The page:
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A Visit with Coach Allie Hadley

  • Written by Derek Johnson

This article could have been called The Six Degrees of Cathy Boyce.

Last September, when 24-year old Allie Hadley returned home to the Northshore, she was looking to the next phase of her life. She had won a national championship in the javelin at California Lutheran University. She was a four-time All-American. She was also armed with a degree in exercise science.

After graduation, Hadley traveled a bit before working as a personal trainer.

DSC 3262Allie Hadley was recently named co-head coach of the Woodinville track and field program. (Photo by Derek Johnson) But once back home, she ran into Cathy Boyce. The Woodinville Athletic Director had once coached Hadley at Bothell High School. “Hey, you want to come to Woodinville and coach javelin?” Boyce asked. “We need some help with throws.”

Hadley accepted the offer. Suddenly, the former Bothell Cougar was wearing Woodinville green.

“It’s crazy,” Hadley said with a laugh. “I came over to the other side!”

This past spring was a whirlwind for Hadley. She coached for the first time. She got the green light from head coach Frank Shuck to start a strength and conditioning program. And by season’s end, she earned a promotion.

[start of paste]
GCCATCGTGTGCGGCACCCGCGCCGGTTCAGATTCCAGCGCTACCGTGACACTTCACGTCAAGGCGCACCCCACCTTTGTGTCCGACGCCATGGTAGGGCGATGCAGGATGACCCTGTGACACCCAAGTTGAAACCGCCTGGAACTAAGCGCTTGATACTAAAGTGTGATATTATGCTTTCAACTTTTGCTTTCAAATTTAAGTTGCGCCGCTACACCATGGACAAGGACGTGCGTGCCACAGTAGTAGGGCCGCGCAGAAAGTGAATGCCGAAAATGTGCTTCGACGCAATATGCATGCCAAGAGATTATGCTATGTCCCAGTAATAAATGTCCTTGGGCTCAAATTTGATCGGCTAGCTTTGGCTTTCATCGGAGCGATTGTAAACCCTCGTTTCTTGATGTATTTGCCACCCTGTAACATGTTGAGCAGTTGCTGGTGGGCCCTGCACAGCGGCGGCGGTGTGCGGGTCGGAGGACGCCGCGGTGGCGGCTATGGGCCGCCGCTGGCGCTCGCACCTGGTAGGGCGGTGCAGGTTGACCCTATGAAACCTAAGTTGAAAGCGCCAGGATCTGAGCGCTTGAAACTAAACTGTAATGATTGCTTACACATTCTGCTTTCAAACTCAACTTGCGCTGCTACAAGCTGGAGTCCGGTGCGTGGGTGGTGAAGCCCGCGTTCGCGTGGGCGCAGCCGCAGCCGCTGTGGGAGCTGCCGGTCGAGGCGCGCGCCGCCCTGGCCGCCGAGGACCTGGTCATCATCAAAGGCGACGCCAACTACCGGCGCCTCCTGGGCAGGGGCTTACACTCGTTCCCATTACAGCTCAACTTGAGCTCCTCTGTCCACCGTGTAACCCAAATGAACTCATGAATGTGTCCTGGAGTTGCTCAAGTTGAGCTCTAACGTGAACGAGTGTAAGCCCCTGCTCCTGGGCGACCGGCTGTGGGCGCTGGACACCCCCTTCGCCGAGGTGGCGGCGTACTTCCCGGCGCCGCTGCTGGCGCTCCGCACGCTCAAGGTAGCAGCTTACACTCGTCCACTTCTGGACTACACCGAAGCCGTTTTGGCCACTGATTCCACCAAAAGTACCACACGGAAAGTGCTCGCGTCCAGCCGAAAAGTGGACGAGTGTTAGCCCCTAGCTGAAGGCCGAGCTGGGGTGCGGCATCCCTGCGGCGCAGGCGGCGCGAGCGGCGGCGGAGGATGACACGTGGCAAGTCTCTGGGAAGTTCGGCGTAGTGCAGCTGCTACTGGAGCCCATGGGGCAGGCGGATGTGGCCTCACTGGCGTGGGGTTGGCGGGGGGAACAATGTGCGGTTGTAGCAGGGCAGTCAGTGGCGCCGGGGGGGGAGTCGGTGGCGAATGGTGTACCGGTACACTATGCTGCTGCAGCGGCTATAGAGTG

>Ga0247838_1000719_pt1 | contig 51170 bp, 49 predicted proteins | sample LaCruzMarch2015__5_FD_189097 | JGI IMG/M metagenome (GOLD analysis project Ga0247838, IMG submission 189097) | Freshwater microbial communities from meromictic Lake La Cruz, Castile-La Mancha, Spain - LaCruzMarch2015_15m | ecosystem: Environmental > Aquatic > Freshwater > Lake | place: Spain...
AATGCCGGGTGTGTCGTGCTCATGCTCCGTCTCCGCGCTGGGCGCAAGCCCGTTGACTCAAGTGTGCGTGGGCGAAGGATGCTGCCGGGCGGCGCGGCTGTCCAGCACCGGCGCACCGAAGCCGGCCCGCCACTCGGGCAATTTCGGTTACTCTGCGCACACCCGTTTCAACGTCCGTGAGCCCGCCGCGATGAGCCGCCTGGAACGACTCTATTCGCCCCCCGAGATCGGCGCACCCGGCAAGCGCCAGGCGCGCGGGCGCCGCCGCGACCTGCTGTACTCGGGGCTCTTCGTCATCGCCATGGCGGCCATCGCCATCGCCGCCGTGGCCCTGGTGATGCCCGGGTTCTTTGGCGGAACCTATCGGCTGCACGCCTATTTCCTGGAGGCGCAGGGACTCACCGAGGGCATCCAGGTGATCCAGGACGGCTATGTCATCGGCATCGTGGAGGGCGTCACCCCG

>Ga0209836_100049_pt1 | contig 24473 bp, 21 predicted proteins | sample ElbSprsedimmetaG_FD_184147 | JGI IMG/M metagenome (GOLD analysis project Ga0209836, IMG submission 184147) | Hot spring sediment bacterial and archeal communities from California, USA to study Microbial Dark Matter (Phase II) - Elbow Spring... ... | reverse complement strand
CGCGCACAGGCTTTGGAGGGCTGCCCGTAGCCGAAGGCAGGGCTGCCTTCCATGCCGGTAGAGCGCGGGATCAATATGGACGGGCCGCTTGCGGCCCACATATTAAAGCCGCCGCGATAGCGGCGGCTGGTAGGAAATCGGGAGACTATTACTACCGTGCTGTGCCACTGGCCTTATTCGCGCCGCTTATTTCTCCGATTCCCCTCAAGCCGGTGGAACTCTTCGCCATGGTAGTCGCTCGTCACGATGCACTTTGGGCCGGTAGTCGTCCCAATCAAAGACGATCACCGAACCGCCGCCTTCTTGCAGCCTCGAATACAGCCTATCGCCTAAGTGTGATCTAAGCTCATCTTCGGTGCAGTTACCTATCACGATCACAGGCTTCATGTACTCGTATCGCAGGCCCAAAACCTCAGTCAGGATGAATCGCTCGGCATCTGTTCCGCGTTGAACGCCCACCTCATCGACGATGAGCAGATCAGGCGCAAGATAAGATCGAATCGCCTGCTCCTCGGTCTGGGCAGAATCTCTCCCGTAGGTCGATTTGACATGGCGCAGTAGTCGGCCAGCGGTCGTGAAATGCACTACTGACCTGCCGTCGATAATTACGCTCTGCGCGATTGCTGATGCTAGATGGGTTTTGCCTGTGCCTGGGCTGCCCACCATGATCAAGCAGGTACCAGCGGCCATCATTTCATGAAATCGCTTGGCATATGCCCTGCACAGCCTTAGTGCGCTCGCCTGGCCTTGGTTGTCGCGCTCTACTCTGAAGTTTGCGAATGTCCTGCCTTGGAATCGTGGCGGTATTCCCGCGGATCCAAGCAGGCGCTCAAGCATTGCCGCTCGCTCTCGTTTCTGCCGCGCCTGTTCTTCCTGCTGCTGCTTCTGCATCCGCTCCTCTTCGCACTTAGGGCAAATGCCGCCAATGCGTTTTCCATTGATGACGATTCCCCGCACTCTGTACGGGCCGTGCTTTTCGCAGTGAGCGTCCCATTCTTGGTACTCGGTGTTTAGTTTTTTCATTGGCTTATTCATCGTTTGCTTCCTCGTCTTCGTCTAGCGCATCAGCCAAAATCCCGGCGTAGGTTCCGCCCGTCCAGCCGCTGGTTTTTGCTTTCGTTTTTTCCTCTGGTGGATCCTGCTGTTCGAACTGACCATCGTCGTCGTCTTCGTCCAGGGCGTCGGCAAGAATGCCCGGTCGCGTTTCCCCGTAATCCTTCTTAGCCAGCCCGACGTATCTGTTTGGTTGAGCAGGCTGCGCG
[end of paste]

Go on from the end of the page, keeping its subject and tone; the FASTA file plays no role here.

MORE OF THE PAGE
“Frank liked what he saw and he asked me to come on board as a co-head coach,” Hadley said. “My official title is women’s head coach.” Then she paused and playfully whispered: “I’m still coaching the boys as well, but that’s my official title.”

Hadley’s tone of voice conveys a youthful earnestness.

“These are a great group of kids,” she said. “I’m loving the sport of javelin. Can’t complain about throwing spears around!”

“I see something special here at Woodinville,” she said. “I see some kids that have the potential to bring it to a Kingco championship team and a lot of State contenders. They just need the guidance to get there. And I want to be a part of that.”

She was asked to describe her strengths as a coach. 

“Mindset is a big one,” she said. “That growth mindset in practice. And to always be hungry, tenacious and competitive. And then just building these kids up as people. I want to make them awesome track athletes. But I think I also serve as a mentor because when you are coming from a person of character, that’s going to show in all aspects of life. These kids are going to excel in sports but they will also excel when we hand them off to their college coaches and to the real world. Also, my strength and conditioning background will benefit the program as a whole.”

And what did she enjoy the most this past Spring?

“I love seeing the kids get their first bit of success,” she said. “Them getting their first [personal record]. It feels like giving back to the community that helped build me up and made me into the person I am today.”

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